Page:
The Massachusetts Health Policy Commission released preliminary findings of its study examining the impact of prescription drug coupons and vouchers on health care costs. Among its key findings (Page 33): coupon values vary widely; use has expanded in Massachusetts; patients only paid 3% of total out-of-pocket spending through use of coupons, offering the largest benefit to patients with high out-of-pocket expenses; and coupons increased medical adherence. MassBio CEO Bob Coughlin issued a statement on the findings:
“The findings in the Health Policy Commission’s (HPC) preliminary report on prescription drug coupons are clear: coupons improve patient access to breakthrough therapies and have a measurable, positive impact on medication uptake and adherence. The HPC report notes that because of these factors, patients will avoid ED visits and hospitalizations and further reduce total healthcare spending. And because Massachusetts’ law prevents the use of coupons for branded drugs when a direct, generic equivalent is available, coupons do not steer patients toward branded drugs away from generics. With the current state law that allows for prescription drug coupons set to expire at the end of this year, it is critical that the Legislature act quickly to extend the program to ensure patients retain the access they need to therapies that keep them healthy and out of the hospital. Without legislative action, Massachusetts would become the only state in the country not to allow prescription drug coupons.”
On Wednesday, the White House Council of Economic Advisors released a report, “Measuring Prescription Drug Prices: A Primer on the CPI Prescription Drug Index,” concluding that the best measure of prescription drug changes is the Bureau of Labor Statistics’ (BLS) CPI Prescription Drug Index (CPI-Rx). Based on this measure, the CEA states that “not only are drug prices increasing more slowly than general price inflation; in the most recent period, drug prices have been decreasing,” adding that, “As of August 2019, the CPI-Rx has declined by 0.7 percent over the previous 12 months.”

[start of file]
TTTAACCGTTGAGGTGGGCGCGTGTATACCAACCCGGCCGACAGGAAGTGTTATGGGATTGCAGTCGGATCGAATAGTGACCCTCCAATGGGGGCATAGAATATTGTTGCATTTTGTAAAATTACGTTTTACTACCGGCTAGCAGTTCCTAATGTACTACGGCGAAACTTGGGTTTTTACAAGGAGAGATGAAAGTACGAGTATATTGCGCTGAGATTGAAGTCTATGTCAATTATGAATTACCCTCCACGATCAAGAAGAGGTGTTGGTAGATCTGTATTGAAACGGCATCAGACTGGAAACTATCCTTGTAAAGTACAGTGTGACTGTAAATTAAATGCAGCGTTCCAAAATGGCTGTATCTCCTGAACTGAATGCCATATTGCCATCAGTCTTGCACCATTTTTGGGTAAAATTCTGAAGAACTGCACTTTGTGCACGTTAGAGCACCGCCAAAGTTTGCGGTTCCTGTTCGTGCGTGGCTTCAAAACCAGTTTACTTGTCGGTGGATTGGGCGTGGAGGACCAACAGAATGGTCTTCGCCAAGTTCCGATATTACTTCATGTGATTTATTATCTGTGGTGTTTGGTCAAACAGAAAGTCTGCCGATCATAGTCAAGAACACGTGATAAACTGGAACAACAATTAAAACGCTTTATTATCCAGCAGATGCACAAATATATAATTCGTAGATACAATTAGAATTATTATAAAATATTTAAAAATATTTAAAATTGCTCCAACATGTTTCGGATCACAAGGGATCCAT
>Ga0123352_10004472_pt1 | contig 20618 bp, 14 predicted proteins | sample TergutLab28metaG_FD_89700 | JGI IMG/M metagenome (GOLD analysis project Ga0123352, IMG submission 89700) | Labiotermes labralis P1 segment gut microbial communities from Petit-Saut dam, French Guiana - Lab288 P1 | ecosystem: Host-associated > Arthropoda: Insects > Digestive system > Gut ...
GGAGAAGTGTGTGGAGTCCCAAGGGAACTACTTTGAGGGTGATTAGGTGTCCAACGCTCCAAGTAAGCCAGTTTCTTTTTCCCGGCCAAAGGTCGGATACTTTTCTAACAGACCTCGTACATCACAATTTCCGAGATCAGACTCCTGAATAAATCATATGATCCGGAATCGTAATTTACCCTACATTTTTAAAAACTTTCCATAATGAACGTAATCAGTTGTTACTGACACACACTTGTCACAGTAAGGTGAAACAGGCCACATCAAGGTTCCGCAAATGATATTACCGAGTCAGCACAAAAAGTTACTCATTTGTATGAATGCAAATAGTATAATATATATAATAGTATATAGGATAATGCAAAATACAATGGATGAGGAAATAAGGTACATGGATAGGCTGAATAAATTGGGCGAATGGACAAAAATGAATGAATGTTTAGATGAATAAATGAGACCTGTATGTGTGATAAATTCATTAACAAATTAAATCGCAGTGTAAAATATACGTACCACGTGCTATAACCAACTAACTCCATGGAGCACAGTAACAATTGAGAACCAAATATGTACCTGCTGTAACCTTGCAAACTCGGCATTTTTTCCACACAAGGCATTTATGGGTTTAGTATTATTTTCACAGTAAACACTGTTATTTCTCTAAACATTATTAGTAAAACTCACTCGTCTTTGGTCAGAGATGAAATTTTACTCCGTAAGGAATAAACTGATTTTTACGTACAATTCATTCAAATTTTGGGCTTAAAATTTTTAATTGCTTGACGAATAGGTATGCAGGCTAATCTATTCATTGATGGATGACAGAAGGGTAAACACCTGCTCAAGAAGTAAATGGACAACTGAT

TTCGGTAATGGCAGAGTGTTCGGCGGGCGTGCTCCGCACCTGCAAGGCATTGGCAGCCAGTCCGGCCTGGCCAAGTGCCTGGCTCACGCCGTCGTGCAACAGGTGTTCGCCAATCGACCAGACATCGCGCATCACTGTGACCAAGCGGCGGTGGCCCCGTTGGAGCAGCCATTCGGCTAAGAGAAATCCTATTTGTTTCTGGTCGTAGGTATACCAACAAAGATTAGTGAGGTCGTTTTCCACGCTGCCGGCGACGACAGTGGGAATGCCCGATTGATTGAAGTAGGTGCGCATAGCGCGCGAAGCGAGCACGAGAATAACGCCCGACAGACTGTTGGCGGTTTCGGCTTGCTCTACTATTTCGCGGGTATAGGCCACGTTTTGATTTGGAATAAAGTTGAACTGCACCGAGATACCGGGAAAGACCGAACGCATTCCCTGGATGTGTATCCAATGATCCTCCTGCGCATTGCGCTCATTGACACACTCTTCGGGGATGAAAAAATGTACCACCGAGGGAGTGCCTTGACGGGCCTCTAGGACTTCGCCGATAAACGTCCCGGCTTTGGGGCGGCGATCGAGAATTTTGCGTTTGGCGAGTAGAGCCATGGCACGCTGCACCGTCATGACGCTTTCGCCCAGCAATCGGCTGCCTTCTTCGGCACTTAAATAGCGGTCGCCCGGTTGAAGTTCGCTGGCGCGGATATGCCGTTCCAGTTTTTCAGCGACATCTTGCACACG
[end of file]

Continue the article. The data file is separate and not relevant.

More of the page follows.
Several committees hold hearings this week, including the Joint Committee on Health Care Financing which, on Tuesday, will hear testimony on Senate Bill 1235, relative to step therapy and patient safety, and House Bill 1853, relative to fail first and patient safety. Additionally, the Joint Committee on Consumer Protection & Professional Licensure holds a hearing on Monday where it will hear testimony on Senate Bill 154, relative to bad faith assertions of patent infringement; and the Joint Committee on Public Health will hear testimony on House Bill 1934, to create a Massachusetts rare disease advisory council, during its Tuesday hearing.